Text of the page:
1 Atypical Electrodiagnostic Findings in Scapular Winging Secondary to Multiple Neuropathies: A Case Series Mitul Kapadia MD, MS 3, Oluseum Olufade MD 2, Gilbert Siu DO PhD 2, Theera Vachranukunkiet, MD 1, C.R. Sridhara MD 1,2,3 1 MossRehab, Elkins Park, PA, 2 Temple University Hospital, Philadelphia, PA 3 Jefferson University Hospital, Philadelphia, PA ABSTRACT Setting: Electrodiagnostic laboratory at tertiary care rehabilitation center Patients: Four patients, two males and two females, with mean age of 46 years (range years) with scapular winging. Background: Scapular winging is an easily diagnosed condition seen by visible inspection. Causes of scapular winging usually involve one nerve (long thoracic, spinal accessory or dorsal scapular nerve), resulting in either lateral or medial scapular winging. We present a series of four patients for electrodiagnostic evaluation with atypical scapular winging. Assessment & Results: One patient presented with right shoulder pain after a flu-like illness and electrodiagnostic studies revealed an axon-loss neuropathy involving the right upper and middle spinal accessory nerve branches and dorsal scapular nerve. The second patient presented with right arm weakness after a fall with a traumatic brain injury and was found to have isolated neurapraxic block with preservation of axons involving the upper and lower spinal accessory nerve branches and long thoracic nerve. The third patient presented with right arm weakness and pain after thyroidectomy and was found to have axon-loss neuropathy involving the upper and middle spinal accessory nerve branches and long thoracic nerve. The fourth patient presented with right shoulder weakness after a fall/injury and was found to have axon-loss neuropathy involving the all three branches of spinal accessory nerve, long thoracic nerve and a C5 radiculopathy. Discussion: Unilateral scapular winging with similar clinical presentation can result from various neuropathic etiologies. Electrodiagnostic findings in these four cases revealed multiple neuropathies involving two or three nerves that cause winging of the scapula. Etiology in two of the four patients was trauma, one patient with Parsonage Turner Syndrome and one patient due to surgery related to carcinoma. Conclusions: Although uncommon, this case series provides examples of multiple nerve involvement in scapular winging and the importance of electrodiagnostic studies for evaluating involvement of the specific nerves. Keywords: Scapula winging; Dorsal scapular neuropathy; Spinal accessory neuropathy; Long thoracic neuropathy CASE SERIES DESCRIPTION The first patient is a 68 year-old female with a history of a traumatic brain injury who presented with severe right shoulder pain shortly after having an acute flu-like respiratory infection. Physical examination revealed marked atrophy of the right shoulder girdle with medial winging of the scapula at rest with glenoid depression or clockwise rotation (Figure 1). The second patient is a 36 year-old male who presented with right arm weakness after a fall down a number of stairs that resulted in a traumatic brain injury. Physical examination revealed atrophy of his right shoulder girdle muscles. The right scapula was depressed and laterally rotated with medial winging exacerbated with forward flexion (Figure 2). Muscle strength was diminished in the right upper and lower trapezius and serratus anterior. The third patient is a 21year-old male who presented with right upper arm weakness and pain following a total thyroidectomy for multifocal papillary thyroid cancer. Subsequently, the patient underwent right extended comprehensive cervical lymphadenectomy. Physical examination revealed right scapular winging both with activation of the serratus anterior and the middle trapezius. Muscle strength was diminished in the right serratus anterior and trapezius. The fourth patient is a 60 year old female who presented with right shoulder weakness and pain after a fall in which she fell on her outstretched right hand while she had heavy books with her and also another local trauma to shoulder. Physical examination revealed significant depression of the right scapula, winging of the right scapula with the inferior angle more medial than the glenoid, and atrophy of all sections of the trapezius. She had decreased strength on manual muscle testing of all sections of the right trapezius (upper, middle, and lower) along with the serratus anterior. DISCUSSION CONCLUSION REFERENCES Even though scapular winging involving a single nerve is a rare debilitating condition, having multiple nerves involved is uncommon and atypical with need for complex rehabilitation planning. This case series highlights the importance of electrodiagnostic studies for evaluating multiple specific nerves involved in scapular winging that would generally have been overlooked. 1.Martin RM, Fish DE. Scapular winging: anatomical review, diagnosis, and treatment.. Curr Rev Musculoskelet Med Mar;1(1): Schreiber AL, Abramov R, Fried GW, Herbison GJ. Expanding the differential of shoulder pain: Parsonage-Turner syndrome. J Am Osteopath Assoc Aug;109(8): Akgun K, Aktas I, Terzi Y. Winged scapula caused by a dorsal scapular nerve lesion: a case report. Arch Phys Med Rehabil Oct;89(10): Wiater JM, Bigliani LU. Spinal accessory nerve injury. Clin Orthop Relat Res Nov;(368):5-16. Most cases of scapular winging described in the literature results in neuropathy of single nerve, most commonly the long thoracic nerve, and have a clearly discernable presentation. However, scapular winging due to multiple nerve and muscle involvement is rarely reported. In this study, we present a series of cases of unilateral scapular winging which presented with indistinct presentations. The initial cause of scapular winging in these cases was either trauma, remote trauma with possible Parsonage Turner Syndrome or surgery related to carcinoma. Physical examination findings varied in each patient, but proved inconclusive in elucidating the precise neuropathic etiology. Although a scapular winging is a clinical diagnosis, the electrodiagnostic evaluation helped to clarify the unusual multiple neuropathies involved in the atypical presentations of these cases. The neuropathies in each of these cases involved two or three nerves varying from spinal accessory nerve branches, dorsal scapular nerve, long thoracic nerve and C5 radiculopathy. These multiple neuropathies lead to weakness in multiple scapular muscles and disruption of scapular motion (Figure 3). It is this multiple nerve etiology of the scapular winging that led to indistinguishable presentations and illustrates precisely the value of electrodiagnostic evaluation in discerning etiology of scapular winging. Without electrodiagnostic verification of these scapular winging cases, successful rehabilitation and treatment for scapular winging would have been difficult due to the multiple nerves involved. Therefore, in these patients, rehabilitation was prescribed to target at least two muscle groups with scapular stabilization. EMG Table SpontaneousMUAPRecruitment IAH.F.Dur.PPPPattern R. Rhomboid Maj C5 NNone1+2+Mild Red R. Serr Ant C5, 6,7 NNoneNNMild Red R. Trapezius (M) C3, 4 NCRD'sN2+N Nerve / SitesRec. SiteLatAmpRel AmpArea msmV%mVms R Spinal Accessory - Trapezius 1. NeckUpper Trap NeckMid Trap NeckLower Trap L Spinal Accessory - Trapezius 1. NeckUpper Trap NeckMid Trap NeckLower Trap L Long Thoracic - Upper Ext 1. NeckThorax R Long Thoracic - Upper Ext 1. NeckThorax Nerve / SitesRec. SiteLatAmpRel AmpArea msmV%mVms L Spinal Accessory - Trapezius Neck (X1 - X2)Upper Trap Neck (X3 - X4)Mid Trap Neck (X5 - X6)Lower Trap R Spinal Accessory - Trapezius Neck (X1 - X2)Upper Trap Neck (X3 - X4)Mid Trap Neck (X5 - X6)Lower Trap Nerve / SitesRec. SiteRespLatAmpRel AmpArea msmV%mVms L Long Thoracic - Serratus Ant NeckSer Ant R Long Thoracic - Serratus Ant NeckSer AntNo Patient #1. Pertinent electrodiagnostic results showing axon-loss neuropathy involving the right upper and middle spinal accessory nerve branches and dorsal scapular nerve. EMG Table Sponta neous MUAPRecruitment IADur.PPPPattern R. Rhomboid Maj C5 NNNN R. Serr Ant C5, 6,7 NNNN R. Trapezius (M) C3, 4 NNNN EMG Table SpontaneousMUAPRecruitment IA Fib PSWDur.PPPPattern R. Serr Ant C5,6,7 Increase1+ NNMild Red R. Trapezius (U) C3,4 Increase2+3+NNDiscrete R. Trapezius (M) C3,4 Increase1+ NNDiscrete R. Trapezius (L) C3,4 Increase1+ NNMod Red R. Deltoid C5,6 NNone NNN Nerve / SitesRec. SiteLatAmpRel AmpArea msmV%mVms R Spinal Accessory - Trapezius (3 Ch) 1. NeckUpper Trap NeckMid Trap NeckLower Trap L Spinal Accessory - Trapezius (3 Ch) 1. NeckUpper Trap NeckMid Trap NeckLower Trap L Long Thoracic - Upper Ext 1. NeckSer Ant R Long Thoracic - Upper Ext 1. NeckSer Ant EMG Table SponMUAPRecruitment IAAMPDurPPPPattern R. Serr Ant C5,6,7NN1+2+Discrete R. Deltoid C5,6NNN1+N R. Trapezius (U) C3,4NNN1+Mod Red R. Trapezius (L) C3,4N1-/N 1+Mild Red R. SCMN1-/N 1+Mild Red Nerve / SitesRec. SiteLatAmpRel AmpArea msmV%mVms R Spinal Accessory - Trapezius (3 Ch) 1. NeckUpper Trap NeckMid Trap NeckLower Trap L Spinal Accessory - Trapezius (3 Ch) 1. NeckUpper Trap NeckMid Trap NeckLower Trap L Long Thoracic - Upper Ext 1. NeckSer Ant R Long Thoracic - Upper Ext 1. NeckSer Ant Patient #2. Pertinent electrodiagnostic results showing right isolated neurapraxic block with preservation of axons involving the upper and lower spinal accessory nerve branches and long thoracic nerve. Patient #4. Pertinent electrodiagnostic results showing right axon-loss neuropathy involving the all three branches of spinal accessory nerve, long thoracic nerves and a C5 radiculopathy. Patient #3. Pertinent electrodiagnostic results showing right axon-loss neuropathy involving the upper and middle spinal accessory nerve branches and long thoracic nerve.. Figure 3. A schematic diagram of the scapula demonstrating different muscle involvements in scapular winging. Figure 1 Figure 2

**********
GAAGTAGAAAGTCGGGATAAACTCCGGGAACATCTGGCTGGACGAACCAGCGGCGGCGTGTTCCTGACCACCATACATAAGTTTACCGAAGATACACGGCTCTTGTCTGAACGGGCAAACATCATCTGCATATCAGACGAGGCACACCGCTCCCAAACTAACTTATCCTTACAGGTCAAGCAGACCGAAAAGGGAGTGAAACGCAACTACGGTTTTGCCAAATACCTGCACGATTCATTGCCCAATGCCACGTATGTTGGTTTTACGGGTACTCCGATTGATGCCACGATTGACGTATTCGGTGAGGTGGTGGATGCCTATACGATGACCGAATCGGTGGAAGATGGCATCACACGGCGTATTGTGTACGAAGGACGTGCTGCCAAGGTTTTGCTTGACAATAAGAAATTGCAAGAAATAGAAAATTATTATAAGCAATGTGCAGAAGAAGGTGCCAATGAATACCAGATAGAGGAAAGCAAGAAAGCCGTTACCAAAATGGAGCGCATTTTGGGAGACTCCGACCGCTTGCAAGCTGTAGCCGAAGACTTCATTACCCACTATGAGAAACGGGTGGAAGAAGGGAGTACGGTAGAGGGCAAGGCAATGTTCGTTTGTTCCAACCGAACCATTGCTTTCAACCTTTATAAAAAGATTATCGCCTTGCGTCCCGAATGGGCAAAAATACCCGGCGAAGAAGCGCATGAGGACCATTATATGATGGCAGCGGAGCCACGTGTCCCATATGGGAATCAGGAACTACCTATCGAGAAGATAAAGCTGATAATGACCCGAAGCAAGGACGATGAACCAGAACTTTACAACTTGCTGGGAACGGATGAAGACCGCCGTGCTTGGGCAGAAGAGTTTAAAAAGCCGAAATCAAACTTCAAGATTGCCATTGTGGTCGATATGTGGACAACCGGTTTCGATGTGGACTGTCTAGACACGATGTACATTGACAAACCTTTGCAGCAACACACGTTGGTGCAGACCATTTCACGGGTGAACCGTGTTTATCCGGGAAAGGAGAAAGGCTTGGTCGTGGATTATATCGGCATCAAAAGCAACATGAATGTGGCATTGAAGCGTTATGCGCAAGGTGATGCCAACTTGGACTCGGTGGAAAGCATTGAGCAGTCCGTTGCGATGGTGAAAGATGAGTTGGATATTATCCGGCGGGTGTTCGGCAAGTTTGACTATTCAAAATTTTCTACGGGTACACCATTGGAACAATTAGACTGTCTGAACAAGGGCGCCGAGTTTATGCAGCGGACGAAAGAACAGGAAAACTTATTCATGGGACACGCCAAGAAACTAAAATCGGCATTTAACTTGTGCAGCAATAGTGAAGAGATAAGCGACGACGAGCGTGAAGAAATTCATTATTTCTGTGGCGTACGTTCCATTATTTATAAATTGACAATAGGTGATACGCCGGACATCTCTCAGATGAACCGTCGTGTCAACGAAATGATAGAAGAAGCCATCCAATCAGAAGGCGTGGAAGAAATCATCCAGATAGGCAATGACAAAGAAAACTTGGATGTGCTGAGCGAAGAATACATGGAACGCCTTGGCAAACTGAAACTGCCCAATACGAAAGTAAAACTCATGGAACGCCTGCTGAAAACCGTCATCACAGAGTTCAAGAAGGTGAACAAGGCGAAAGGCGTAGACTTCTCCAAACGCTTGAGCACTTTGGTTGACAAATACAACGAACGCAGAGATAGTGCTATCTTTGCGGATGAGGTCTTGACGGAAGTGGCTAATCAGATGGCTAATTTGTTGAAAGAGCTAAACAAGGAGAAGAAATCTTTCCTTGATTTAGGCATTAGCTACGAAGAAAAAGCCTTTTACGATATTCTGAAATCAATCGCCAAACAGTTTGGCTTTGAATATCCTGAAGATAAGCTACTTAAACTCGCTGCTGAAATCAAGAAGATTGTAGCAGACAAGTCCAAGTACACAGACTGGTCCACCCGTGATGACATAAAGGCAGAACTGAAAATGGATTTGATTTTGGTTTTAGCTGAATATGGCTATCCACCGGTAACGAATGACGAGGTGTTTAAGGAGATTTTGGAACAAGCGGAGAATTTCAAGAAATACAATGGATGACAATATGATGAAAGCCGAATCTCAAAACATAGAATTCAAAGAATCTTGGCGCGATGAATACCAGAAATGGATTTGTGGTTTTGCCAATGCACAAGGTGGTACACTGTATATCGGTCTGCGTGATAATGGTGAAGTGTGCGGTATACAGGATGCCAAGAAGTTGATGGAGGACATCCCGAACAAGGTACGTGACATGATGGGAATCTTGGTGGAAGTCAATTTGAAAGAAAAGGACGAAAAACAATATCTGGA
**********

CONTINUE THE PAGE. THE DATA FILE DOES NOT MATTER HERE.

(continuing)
Download ppt "Atypical Electrodiagnostic Findings in Scapular Winging Secondary to Multiple Neuropathies: A Case Series Mitul Kapadia MD, MS 3, Oluseum Olufade MD 2,"

Similar presentations


Ads by Google